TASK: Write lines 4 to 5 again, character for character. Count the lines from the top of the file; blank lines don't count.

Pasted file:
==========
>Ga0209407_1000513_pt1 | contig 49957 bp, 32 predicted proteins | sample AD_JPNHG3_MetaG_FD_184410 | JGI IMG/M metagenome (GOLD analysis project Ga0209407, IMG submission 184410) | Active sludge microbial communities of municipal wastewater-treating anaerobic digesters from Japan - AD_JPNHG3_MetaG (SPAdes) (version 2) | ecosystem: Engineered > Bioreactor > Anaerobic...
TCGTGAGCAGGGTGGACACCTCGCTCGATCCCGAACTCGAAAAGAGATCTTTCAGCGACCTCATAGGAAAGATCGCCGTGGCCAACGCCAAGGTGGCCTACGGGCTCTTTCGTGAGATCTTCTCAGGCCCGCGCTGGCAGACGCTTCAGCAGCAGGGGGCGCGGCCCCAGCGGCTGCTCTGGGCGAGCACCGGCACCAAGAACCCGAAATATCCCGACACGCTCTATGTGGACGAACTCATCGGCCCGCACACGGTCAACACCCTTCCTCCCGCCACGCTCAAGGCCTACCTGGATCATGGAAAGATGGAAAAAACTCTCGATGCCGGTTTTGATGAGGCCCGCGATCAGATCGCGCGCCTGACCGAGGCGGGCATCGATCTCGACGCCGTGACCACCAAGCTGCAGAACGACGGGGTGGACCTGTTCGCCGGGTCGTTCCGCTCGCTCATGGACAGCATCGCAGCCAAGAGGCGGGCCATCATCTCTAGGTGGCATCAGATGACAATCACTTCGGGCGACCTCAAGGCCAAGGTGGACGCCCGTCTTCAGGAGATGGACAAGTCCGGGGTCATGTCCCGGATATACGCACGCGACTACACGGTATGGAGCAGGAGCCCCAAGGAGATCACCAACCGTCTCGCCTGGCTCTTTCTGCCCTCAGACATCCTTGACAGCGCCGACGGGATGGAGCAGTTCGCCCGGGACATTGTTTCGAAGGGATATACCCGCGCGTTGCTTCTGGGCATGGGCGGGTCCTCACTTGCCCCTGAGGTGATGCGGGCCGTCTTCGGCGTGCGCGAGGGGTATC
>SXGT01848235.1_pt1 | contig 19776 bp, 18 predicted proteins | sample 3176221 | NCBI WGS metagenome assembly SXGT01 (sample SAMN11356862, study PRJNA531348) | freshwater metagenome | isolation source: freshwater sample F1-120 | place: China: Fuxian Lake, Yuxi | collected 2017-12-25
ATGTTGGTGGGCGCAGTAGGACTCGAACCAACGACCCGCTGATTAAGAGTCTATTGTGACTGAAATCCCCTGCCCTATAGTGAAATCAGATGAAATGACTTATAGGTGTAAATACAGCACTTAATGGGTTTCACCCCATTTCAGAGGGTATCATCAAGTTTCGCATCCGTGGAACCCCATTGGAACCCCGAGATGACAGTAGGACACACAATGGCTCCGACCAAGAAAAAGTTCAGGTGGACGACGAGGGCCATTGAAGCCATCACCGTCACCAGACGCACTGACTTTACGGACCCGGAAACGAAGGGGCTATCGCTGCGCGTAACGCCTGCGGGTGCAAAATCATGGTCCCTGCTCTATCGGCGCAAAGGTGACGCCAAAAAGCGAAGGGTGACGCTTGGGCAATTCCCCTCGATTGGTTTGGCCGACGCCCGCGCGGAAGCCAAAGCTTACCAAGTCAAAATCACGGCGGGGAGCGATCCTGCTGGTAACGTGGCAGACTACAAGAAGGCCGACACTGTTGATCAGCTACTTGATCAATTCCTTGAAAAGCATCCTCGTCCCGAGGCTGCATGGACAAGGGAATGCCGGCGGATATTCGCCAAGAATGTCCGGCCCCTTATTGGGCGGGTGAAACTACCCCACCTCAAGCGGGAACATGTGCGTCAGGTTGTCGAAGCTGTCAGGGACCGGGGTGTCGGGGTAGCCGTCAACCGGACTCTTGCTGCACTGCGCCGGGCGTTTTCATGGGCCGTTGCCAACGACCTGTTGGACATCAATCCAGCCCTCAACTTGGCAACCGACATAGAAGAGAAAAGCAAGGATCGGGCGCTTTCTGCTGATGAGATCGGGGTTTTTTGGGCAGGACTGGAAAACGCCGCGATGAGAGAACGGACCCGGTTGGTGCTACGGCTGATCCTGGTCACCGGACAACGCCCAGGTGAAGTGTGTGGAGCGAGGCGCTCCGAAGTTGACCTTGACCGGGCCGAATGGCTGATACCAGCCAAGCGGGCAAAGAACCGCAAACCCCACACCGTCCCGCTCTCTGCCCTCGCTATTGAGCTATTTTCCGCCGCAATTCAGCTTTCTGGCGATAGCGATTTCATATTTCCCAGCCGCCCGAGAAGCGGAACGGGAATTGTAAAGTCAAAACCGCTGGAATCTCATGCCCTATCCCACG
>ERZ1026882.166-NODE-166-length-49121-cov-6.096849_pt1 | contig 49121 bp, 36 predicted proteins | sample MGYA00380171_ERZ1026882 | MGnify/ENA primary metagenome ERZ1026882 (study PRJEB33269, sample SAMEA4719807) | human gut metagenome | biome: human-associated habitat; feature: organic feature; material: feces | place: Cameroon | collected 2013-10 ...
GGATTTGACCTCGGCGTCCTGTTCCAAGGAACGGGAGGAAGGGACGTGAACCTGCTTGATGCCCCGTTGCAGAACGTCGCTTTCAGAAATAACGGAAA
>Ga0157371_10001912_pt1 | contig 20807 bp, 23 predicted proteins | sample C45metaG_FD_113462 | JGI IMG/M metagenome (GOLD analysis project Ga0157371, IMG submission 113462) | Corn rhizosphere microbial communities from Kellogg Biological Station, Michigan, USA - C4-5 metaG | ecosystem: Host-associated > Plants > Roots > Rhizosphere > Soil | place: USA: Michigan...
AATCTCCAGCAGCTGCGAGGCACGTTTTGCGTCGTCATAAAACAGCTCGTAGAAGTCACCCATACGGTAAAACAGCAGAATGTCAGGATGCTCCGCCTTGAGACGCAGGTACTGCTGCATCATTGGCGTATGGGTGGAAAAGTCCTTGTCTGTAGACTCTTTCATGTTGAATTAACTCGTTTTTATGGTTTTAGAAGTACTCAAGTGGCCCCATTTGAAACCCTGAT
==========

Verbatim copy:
ATGTTGGTGGGCGCAGTAGGACTCGAACCAACGACCCGCTGATTAAGAGTCTATTGTGACTGAAATCCCCTGCCCTATAGTGAAATCAGATGAAATGACTTATAGGTGTAAATACAGCACTTAATGGGTTTCACCCCATTTCAGAGGGTATCATCAAGTTTCGCATCCGTGGAACCCCATTGGAACCCCGAGATGACAGTAGGACACACAATGGCTCCGACCAAGAAAAAGTTCAGGTGGACGACGAGGGCCATTGAAGCCATCACCGTCACCAGACGCACTGACTTTACGGACCCGGAAACGAAGGGGCTATCGCTGCGCGTAACGCCTGCGGGTGCAAAATCATGGTCCCTGCTCTATCGGCGCAAAGGTGACGCCAAAAAGCGAAGGGTGACGCTTGGGCAATTCCCCTCGATTGGTTTGGCCGACGCCCGCGCGGAAGCCAAAGCTTACCAAGTCAAAATCACGGCGGGGAGCGATCCTGCTGGTAACGTGGCAGACTACAAGAAGGCCGACACTGTTGATCAGCTACTTGATCAATTCCTTGAAAAGCATCCTCGTCCCGAGGCTGCATGGACAAGGGAATGCCGGCGGATATTCGCCAAGAATGTCCGGCCCCTTATTGGGCGGGTGAAACTACCCCACCTCAAGCGGGAACATGTGCGTCAGGTTGTCGAAGCTGTCAGGGACCGGGGTGTCGGGGTAGCCGTCAACCGGACTCTTGCTGCACTGCGCCGGGCGTTTTCATGGGCCGTTGCCAACGACCTGTTGGACATCAATCCAGCCCTCAACTTGGCAACCGACATAGAAGAGAAAAGCAAGGATCGGGCGCTTTCTGCTGATGAGATCGGGGTTTTTTGGGCAGGACTGGAAAACGCCGCGATGAGAGAACGGACCCGGTTGGTGCTACGGCTGATCCTGGTCACCGGACAACGCCCAGGTGAAGTGTGTGGAGCGAGGCGCTCCGAAGTTGACCTTGACCGGGCCGAATGGCTGATACCAGCCAAGCGGGCAAAGAACCGCAAACCCCACACCGTCCCGCTCTCTGCCCTCGCTATTGAGCTATTTTCCGCCGCAATTCAGCTTTCTGGCGATAGCGATTTCATATTTCCCAGCCGCCCGAGAAGCGGAACGGGAATTGTAAAGTCAAAACCGCTGGAATCTCATGCCCTATCCCACG
>ERZ1026882.166-NODE-166-length-49121-cov-6.096849_pt1 | contig 49121 bp, 36 predicted proteins | sample MGYA00380171_ERZ1026882 | MGnify/ENA primary metagenome ERZ1026882 (study PRJEB33269, sample SAMEA4719807) | human gut metagenome | biome: human-associated habitat; feature: organic feature; material: feces | place: Cameroon | collected 2013-10 ...